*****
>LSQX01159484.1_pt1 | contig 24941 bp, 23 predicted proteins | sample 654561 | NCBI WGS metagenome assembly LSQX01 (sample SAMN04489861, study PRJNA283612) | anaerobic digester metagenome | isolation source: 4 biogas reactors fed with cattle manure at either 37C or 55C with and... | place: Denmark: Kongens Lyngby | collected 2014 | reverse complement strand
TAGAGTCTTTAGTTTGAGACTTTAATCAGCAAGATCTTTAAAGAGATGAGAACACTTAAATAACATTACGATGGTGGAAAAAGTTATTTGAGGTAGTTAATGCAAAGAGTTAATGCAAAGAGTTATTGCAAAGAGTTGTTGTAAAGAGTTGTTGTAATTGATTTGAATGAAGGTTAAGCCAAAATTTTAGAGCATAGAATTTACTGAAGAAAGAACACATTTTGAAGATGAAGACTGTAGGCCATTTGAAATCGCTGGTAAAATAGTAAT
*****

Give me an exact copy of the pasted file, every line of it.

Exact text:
>LSQX01159484.1_pt1 | contig 24941 bp, 23 predicted proteins | sample 654561 | NCBI WGS metagenome assembly LSQX01 (sample SAMN04489861, study PRJNA283612) | anaerobic digester metagenome | isolation source: 4 biogas reactors fed with cattle manure at either 37C or 55C with and... | place: Denmark: Kongens Lyngby | collected 2014 | reverse complement strand
TAGAGTCTTTAGTTTGAGACTTTAATCAGCAAGATCTTTAAAGAGATGAGAACACTTAAATAACATTACGATGGTGGAAAAAGTTATTTGAGGTAGTTAATGCAAAGAGTTAATGCAAAGAGTTATTGCAAAGAGTTGTTGTAAAGAGTTGTTGTAATTGATTTGAATGAAGGTTAAGCCAAAATTTTAGAGCATAGAATTTACTGAAGAAAGAACACATTTTGAAGATGAAGACTGTAGGCCATTTGAAATCGCTGGTAAAATAGTAAT